MS’ new OS still needs anti-virus software?


I was really tickled to read a tweet from someone in the Seattle area who wanted to run some new fangled (but time-bombed though) MS operating system on his new machine. Apparently he “could not find an anti-virus product” for that new fangled operating system. My question really is, why is it that in the year 2009, Microsoft cannot make operating systems that do not ever need anti-virus software? It cannot build any operating system that is safe and virus-proof?

I know of many individual engineers in Microsoft and I know that they are competent and intelligent. Their respective intelligence and diligence I think does not hold out to the collective intellectual failure of management and product marketing in that organization which leads them to constantly put out operating systems that are so far below par, that it continues to be a running industry joke – even after almost 19 years after win3.0 was released. #fb

11 thoughts on “MS’ new OS still needs anti-virus software?

  1. If Linux was the dominant operating system in the world by a similar degree to Windows’ dominance, you can bet there’d be a good many viruses for it. Maybe it wouldn’t be as bad, but Windows suffers a lot from being the biggest target, quite apart from its history of insecurity.

    1. Sorry, you are completely wrong. If I were to go by your analogy, then Apache will be rife with isssue given the fact that it is the largest deployed webserver on the planet. And yet, it is IIS that is thrashed. It is NOT the number of people using a tool that determines if it is at risk, it has to do with how the tool is built and designed in the first place. Windows is not, Linux is.

  2. As much as I would like to bash Microsoft…
    this is not an area where I can bash them.
    1) Anti-virus software is mostly malware detection these days. Most true viruses come in waves with most of the stuff that causes problems are worms or other malware. Companies sell it as anti-virus because it is sexier than anti-malware or deworming.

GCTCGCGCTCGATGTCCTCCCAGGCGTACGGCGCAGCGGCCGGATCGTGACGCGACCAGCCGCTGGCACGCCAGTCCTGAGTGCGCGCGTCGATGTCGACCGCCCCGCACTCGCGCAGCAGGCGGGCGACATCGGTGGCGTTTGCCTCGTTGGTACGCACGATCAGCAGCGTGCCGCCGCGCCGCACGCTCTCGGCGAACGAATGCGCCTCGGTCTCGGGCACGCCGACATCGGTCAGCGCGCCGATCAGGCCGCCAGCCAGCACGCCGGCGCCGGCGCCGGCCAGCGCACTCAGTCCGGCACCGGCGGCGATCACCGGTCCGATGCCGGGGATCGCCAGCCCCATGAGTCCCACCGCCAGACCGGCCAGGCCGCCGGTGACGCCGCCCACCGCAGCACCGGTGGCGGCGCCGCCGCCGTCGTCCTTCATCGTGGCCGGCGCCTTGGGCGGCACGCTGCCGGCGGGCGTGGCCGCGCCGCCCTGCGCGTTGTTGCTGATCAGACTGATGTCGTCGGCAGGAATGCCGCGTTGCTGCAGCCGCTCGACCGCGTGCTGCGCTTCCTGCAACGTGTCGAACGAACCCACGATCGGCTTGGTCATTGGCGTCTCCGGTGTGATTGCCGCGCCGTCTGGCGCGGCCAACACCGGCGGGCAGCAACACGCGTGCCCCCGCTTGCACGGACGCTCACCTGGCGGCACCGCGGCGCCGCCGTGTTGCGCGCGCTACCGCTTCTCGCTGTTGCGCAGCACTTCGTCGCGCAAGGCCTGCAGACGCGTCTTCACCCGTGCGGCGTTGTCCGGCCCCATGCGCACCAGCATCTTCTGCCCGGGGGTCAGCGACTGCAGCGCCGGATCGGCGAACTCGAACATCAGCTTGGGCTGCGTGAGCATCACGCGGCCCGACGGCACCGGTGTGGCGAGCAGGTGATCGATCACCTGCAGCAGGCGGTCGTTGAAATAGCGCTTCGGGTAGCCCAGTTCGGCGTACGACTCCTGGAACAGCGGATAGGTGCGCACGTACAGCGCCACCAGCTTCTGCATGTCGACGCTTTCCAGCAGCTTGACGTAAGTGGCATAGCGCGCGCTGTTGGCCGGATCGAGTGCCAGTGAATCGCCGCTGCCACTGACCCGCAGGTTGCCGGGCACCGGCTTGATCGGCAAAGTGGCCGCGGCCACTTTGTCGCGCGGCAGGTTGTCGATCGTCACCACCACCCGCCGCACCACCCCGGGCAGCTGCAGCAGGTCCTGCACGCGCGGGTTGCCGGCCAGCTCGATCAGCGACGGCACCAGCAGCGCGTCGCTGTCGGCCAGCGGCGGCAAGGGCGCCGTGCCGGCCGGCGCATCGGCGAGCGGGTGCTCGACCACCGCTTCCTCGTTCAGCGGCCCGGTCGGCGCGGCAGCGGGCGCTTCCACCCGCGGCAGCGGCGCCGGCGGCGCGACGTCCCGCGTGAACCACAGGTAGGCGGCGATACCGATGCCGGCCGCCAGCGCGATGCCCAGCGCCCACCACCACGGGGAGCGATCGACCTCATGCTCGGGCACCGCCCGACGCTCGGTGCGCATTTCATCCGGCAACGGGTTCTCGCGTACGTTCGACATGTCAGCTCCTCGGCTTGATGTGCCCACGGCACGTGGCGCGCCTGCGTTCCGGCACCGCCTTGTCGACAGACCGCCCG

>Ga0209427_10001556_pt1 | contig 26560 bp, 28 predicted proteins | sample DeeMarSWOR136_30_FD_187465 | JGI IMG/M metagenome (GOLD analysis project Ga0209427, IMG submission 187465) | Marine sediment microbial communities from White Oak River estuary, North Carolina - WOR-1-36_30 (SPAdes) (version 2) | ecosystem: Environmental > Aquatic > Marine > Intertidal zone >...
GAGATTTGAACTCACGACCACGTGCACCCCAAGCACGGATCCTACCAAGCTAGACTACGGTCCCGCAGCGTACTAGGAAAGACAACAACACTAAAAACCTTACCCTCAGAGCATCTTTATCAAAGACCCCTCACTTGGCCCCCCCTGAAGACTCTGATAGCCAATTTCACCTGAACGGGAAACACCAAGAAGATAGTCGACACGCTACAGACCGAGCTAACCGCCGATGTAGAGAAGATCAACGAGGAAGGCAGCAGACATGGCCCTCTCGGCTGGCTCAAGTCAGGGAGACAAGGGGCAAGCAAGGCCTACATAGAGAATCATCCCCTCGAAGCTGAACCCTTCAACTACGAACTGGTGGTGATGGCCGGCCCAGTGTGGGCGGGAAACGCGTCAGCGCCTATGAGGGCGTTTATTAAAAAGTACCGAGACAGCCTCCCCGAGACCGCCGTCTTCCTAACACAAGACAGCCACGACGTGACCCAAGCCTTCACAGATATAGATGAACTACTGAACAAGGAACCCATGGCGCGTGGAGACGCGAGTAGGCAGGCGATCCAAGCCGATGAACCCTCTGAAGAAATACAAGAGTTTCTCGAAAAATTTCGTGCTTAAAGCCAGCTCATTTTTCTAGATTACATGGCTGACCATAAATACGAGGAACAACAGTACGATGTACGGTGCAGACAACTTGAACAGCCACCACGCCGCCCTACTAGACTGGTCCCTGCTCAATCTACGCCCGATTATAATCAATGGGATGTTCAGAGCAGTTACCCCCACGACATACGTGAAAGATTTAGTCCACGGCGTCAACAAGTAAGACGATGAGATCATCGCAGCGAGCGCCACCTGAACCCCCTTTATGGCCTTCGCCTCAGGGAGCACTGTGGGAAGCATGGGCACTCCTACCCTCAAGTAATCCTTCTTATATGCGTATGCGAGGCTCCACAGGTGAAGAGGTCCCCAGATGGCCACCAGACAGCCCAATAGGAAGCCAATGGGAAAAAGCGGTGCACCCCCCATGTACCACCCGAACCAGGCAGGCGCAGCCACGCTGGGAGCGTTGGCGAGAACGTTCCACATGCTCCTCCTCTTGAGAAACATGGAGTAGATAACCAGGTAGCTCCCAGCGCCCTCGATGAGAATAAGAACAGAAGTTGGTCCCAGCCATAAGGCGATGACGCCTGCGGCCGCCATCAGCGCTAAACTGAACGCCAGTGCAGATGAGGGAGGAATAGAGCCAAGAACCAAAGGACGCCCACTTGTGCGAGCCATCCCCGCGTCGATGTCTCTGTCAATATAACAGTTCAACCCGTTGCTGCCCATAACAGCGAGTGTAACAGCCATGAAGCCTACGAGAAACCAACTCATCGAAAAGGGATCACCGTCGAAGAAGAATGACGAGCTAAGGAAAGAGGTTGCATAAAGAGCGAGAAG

2) The areas that are problems in say IIS are mostly the same in Apache.. connectors to other programs. Having watched several waves of ‘worms’ take out various Linux web boxes over the last six months.. Linux has its own problems. All of the worms used either programs or problems in mod_xxx to get out of the program and replicate itself.
    3) Most of the ssh brute-force worms are based off of Linux boxes. The usual responses I get when informing people they have a problem is:
    a) We can’t. We run Linux
    b) Viruses don’t run on Linux (even if I don’t say its a virus).
    c) Maybe some windows box is spoofing our Linux box.
    d) Oh crap..
    The issue is that technically Linux is more resitant to viruses but has its own problems with ssh-worms and spam servers… and people who throw stones at glass houses inevitably get cut the worst way.

    1. Re: As much as I would like to bash Microsoft…
      Thanks, Smooge for the good comments.
      I do think that MS is really trying hard to lock down their systems – they have to. It still appears that they are not helping their own cause with the ongoing image.

    1. Re: +1 smooge
      Adam –
      Thanks for your post and your blog entry. It is indeed very true that anything can happen to any computer no matter what. The real question one has to answer is the degree of ease a system can be compromised. I once had a RHL8 machine rooted – all because I had shared the root password with someone who was ever too keen to install stuff willy-nilly.
      As with managing the H1N1 situation, it is all about minimizing risks by smart practises. If the underlying condition of a person infected by H1N1 is one of weakness (perhaps has a diabetic condition, or an asthmaic situation or HIV), then the person is of elevated risk of dying.
      I would argue that in the Linux/Unix world, that is not the situation we are in. There isn’t an underlying weakness. Like you point out, the multi-userness of the operating system mitigates the damage and tends to be bounded by the home directory of the user. This, rather simplistic model, is not even available in that Redmond OS. There are many reasons for that (initial poorly thoughtout design, legacy systems etc etc), but to persist with that model in 2009 is, IMHO, appaling.
      So, yes, Linux/Unix is not and never can be 100% secure (and no one ever said it would be), but given a choice, I will go with that than Windows.

  3. People
    Operating system security isn’t the only factor in the spread of viruses.
    You can create a very successful virus that gets what it needs by asking nicely…
    Granted, it won’t infect as many machines… but as long as there are inexpert users there will be malware that gets them just by asking, this is a vulnerability that means anti-virus type software will always be needed for the mass market

  4. This so-called “operating system that [is] so far below par” and a “running industry joke” has about 70-80% market share today.
    I’m sure companies like Apple and RedHat would love to be that in that industry joke position to have that kind of market share, won’t they?🙂

    1. And how did they get into that percentage of marketshare? Plain and simple monopolistic business practises. They coerced, confused and plain threatened OEMs. ’nuff said.

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